Darn! Don’t miss unraveling these yarn adventures

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Aya Takase-Songui

COMMITTING TO KNITTING: During one of Knit-Work Club’s lunch meetings, sophomore Saya Ryu guides junior David Grannis-Vu in creating his first row of knit stiches.

Olivia Cai, Staff Writer

As the chill of winter approaches, students keep warm and unwind by knitting. The hobby is picking up popularity around campus for being inexpensive and providing a mental health boost, despite some stigma for being a traditionally feminine activity.

Students enjoy knitting for various reasons, whether it be the tranquility of creating something with your hands, giving back to the community, or the social aspect of the traditional knit-and-chat, the latter of which can be found in a club on Northwood’s campus.

It helps with my mental health because I can relax and knit with my friends.”

— Knit-Work publicist sophomore Matthew Kim

At Northwood club Knit-Work, board members walk around and survey the room for anyone who needs help while everyone else practices stitches and talks to their friends. This helps relax the students as knitting is said to have a meditative effect, keeping the hands busy while also being productive. The repetitive movement of knotting loops of yarn takes the mind away from the stress of approaching exams and deadlines.

“I was surprised at how simple yet complex it is,” Knit-Work publicist sophomore Matthew Kim said. “It helps with my mental health because I can relax and knit with my friends.”

Aside from being a tool to unwind and socialize, knitting yields fruitful results as well. The possibilities are endless: blankets, scarves, sweaters, mittens and more. The yarn stretches as far as your imagination can take you, and isn’t limited to just wearable items either.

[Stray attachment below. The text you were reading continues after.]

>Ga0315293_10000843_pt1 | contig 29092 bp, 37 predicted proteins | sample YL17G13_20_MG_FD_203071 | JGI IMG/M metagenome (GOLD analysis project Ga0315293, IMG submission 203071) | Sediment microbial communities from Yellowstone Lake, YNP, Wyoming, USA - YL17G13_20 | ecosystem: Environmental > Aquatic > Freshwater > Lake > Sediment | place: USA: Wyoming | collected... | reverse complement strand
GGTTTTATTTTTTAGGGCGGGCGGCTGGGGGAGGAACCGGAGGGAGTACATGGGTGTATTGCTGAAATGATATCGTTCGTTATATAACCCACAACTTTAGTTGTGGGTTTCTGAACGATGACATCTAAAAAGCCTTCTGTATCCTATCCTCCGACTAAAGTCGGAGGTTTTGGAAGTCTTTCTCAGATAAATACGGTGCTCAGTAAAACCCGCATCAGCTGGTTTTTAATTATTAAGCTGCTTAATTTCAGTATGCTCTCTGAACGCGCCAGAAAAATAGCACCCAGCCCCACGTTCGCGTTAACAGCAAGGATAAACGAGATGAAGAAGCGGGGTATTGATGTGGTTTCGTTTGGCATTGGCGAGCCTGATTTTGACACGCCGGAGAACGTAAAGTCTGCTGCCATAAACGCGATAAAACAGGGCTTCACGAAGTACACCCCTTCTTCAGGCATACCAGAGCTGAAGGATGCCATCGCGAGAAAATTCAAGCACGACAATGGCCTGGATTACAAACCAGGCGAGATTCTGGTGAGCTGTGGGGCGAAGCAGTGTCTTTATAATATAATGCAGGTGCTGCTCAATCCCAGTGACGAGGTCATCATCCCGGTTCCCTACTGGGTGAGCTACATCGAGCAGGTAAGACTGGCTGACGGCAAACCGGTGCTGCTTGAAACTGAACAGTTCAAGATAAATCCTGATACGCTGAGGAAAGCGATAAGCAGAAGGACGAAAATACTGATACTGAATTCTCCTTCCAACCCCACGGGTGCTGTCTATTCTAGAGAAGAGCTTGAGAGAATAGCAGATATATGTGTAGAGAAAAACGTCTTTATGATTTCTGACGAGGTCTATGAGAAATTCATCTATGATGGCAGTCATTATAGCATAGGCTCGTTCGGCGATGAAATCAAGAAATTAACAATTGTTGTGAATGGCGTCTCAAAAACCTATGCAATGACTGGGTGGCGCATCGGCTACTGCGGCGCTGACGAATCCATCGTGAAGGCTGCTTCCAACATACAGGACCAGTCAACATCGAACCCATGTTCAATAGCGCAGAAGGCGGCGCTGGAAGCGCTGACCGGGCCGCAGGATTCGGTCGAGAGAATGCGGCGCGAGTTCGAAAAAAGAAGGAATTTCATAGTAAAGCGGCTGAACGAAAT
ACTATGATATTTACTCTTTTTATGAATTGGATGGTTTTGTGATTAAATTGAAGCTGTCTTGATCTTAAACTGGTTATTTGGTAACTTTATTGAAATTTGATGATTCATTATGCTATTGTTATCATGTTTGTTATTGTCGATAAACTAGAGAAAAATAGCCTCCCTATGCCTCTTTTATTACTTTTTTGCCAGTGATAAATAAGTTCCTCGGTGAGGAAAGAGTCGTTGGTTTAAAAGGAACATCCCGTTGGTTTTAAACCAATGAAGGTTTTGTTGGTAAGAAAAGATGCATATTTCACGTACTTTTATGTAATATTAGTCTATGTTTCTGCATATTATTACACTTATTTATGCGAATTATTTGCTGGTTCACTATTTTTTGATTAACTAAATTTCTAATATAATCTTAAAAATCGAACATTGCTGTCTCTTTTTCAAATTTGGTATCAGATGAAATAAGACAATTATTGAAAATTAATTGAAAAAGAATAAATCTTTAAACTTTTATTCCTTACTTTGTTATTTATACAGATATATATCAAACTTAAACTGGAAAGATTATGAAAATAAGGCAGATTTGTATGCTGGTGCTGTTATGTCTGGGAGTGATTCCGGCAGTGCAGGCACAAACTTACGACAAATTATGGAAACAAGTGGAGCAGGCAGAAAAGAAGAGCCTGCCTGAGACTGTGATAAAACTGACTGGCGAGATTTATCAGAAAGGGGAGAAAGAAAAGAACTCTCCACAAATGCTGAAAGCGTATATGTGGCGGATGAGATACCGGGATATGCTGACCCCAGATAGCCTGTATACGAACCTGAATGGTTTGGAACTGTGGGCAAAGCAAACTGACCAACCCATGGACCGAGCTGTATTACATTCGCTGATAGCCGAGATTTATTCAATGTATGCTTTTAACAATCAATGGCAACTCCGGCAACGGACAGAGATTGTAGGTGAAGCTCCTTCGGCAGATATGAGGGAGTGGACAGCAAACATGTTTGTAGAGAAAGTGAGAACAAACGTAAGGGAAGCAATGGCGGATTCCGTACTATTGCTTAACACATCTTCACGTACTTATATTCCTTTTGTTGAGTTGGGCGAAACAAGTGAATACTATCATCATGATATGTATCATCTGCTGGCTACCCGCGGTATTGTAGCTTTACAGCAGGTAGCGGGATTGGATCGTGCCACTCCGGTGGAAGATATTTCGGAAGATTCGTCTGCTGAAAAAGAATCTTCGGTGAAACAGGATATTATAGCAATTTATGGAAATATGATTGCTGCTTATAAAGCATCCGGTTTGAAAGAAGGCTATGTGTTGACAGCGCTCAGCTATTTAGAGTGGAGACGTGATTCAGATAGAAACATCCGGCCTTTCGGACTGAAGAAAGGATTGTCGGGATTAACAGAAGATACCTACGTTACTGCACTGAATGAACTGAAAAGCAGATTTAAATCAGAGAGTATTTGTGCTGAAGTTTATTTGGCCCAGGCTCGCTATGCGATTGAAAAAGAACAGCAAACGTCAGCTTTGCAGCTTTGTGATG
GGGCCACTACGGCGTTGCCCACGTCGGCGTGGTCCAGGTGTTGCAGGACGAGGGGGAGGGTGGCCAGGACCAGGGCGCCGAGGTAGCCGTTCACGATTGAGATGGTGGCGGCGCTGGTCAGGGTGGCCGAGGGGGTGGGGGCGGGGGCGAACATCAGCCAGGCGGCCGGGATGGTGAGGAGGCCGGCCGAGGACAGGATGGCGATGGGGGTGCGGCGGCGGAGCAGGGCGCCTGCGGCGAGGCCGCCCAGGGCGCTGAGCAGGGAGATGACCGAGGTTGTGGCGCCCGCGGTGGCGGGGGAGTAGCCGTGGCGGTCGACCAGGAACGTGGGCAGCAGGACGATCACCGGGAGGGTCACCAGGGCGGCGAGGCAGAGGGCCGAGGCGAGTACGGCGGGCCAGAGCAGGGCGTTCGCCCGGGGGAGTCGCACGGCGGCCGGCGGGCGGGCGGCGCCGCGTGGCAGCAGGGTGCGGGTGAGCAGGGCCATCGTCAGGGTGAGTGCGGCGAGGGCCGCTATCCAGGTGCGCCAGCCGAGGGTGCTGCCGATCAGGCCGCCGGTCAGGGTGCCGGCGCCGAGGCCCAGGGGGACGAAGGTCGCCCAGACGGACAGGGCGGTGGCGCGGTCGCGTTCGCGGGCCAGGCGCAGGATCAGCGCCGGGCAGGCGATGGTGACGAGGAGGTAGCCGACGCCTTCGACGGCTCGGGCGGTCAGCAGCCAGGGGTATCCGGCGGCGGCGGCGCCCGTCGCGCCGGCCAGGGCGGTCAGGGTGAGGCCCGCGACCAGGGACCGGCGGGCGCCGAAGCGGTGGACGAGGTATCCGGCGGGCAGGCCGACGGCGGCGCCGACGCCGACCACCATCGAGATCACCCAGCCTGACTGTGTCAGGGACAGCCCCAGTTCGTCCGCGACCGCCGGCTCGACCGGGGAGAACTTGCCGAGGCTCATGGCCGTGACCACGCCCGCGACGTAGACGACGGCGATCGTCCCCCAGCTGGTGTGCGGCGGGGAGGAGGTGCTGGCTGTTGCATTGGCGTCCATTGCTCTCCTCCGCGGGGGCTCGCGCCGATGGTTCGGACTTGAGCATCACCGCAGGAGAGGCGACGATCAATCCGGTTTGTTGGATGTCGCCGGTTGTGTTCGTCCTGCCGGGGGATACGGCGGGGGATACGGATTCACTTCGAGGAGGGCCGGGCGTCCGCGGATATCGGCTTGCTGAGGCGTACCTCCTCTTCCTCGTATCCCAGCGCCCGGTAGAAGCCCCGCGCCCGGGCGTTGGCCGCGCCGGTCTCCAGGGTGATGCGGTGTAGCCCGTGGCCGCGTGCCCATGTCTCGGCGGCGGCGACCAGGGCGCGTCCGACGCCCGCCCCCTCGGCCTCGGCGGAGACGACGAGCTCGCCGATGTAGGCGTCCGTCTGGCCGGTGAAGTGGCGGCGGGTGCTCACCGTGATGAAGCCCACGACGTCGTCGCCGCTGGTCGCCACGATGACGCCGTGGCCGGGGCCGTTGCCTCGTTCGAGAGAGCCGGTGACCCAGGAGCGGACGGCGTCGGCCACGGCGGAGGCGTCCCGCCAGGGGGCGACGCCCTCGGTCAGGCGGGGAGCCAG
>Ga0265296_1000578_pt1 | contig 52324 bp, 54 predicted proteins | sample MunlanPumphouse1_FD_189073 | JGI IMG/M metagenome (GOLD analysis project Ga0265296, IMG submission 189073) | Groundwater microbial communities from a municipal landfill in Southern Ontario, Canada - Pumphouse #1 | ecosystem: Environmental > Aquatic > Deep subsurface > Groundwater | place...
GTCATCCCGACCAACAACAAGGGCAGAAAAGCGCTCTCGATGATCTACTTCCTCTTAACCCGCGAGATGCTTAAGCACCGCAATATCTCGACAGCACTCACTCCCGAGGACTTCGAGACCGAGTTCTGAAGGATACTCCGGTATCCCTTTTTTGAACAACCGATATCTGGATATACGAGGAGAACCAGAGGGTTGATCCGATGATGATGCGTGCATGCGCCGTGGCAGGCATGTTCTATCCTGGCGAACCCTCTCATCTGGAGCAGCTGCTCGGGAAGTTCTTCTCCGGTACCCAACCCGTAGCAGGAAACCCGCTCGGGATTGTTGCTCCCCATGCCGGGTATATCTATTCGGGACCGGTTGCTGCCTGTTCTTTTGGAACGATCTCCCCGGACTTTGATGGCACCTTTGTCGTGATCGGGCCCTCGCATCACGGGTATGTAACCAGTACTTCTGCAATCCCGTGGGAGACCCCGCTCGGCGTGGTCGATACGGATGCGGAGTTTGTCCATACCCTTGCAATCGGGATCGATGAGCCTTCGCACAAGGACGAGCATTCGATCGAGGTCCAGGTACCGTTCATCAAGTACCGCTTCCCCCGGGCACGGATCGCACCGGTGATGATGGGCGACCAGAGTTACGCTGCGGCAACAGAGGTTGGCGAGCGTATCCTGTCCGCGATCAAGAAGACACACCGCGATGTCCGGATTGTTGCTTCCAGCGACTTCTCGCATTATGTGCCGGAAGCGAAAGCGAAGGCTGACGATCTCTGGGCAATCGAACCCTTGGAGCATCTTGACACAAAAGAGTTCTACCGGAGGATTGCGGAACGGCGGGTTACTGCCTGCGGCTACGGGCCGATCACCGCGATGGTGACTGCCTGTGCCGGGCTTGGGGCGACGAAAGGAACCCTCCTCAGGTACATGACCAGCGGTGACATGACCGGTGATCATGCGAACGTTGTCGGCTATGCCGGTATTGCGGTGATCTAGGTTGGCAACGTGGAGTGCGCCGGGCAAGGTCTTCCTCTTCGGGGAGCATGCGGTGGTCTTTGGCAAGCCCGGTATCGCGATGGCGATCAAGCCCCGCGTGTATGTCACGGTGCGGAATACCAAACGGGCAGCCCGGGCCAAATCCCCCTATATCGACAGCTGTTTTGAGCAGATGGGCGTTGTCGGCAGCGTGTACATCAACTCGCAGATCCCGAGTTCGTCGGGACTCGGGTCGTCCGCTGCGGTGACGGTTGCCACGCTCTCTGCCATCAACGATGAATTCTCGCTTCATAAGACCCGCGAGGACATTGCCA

“My favorite thing that I have created was actually crocheted,” senior June Lee said. “It’s this really cute possum, and I got to make its little feet and ears and I just had a really fun time doing it.”

Knitting involves looping yarn with two needles, while crocheting uses a single hook, making it easier for the average person to learn. Knit items usually end up being thinner and lighter, while crochet uses a heavier stitch.

Lee enjoys both knitting and crocheting on her own, demonstrating that you don’t need to be in a club to enjoy the process. She taught herself with YouTube videos in eighth grade. Social media and the Internet have made learning easy; tutorials are posted for every pattern imaginable, as well as introducing novel ideas such as making DIY yarn out of plastic bags.

Crochet tops have been really trendy lately, so it’s cool that I’m able to make them myself instead of buying them.”

— senior Anna Hong

The creation of Knit-Work and the prevalence of new knitters picking up the hobby on their own are fighting the stigma of knitting being an old-fashioned or feminine pastime. The revitalization of retro fashion has younger generations picking up needles in hopes of creating ’70s-inspired knit cardigans or colorful Y2K two-piece sets.

“Crochet tops have been really trendy lately, so it’s cool that I’m able to make them myself instead of buying them,” senior Anna Hong said.

The sentimental value of being lovingly handmade makes knit pieces great gifts for friends and family and also a fun way to perform community service.

Salus Hospice in Irvine is looking for volunteers to knit or crochet blankets in red, white and blue to donate to veterans in need, even supplying the yarn. Irvine Animal Rescue accepts donations of festive crocheted bird warmers, spreading holiday cheer to furry and feathered friends as well.

For anyone interested in adopting a new hobby, Knit-Work encourages students of all levels to join them in Room 1228 every other Monday. Beginners can learn basic stitches and more experienced students can hone their skills, but all knitters will leave the meeting with a handmade knitted item to show for their work.

“I think that’s the fun of knitting,” Knit-Work president sophomore Saya Ryu said. “Gradually seeing yourself make something beautiful.”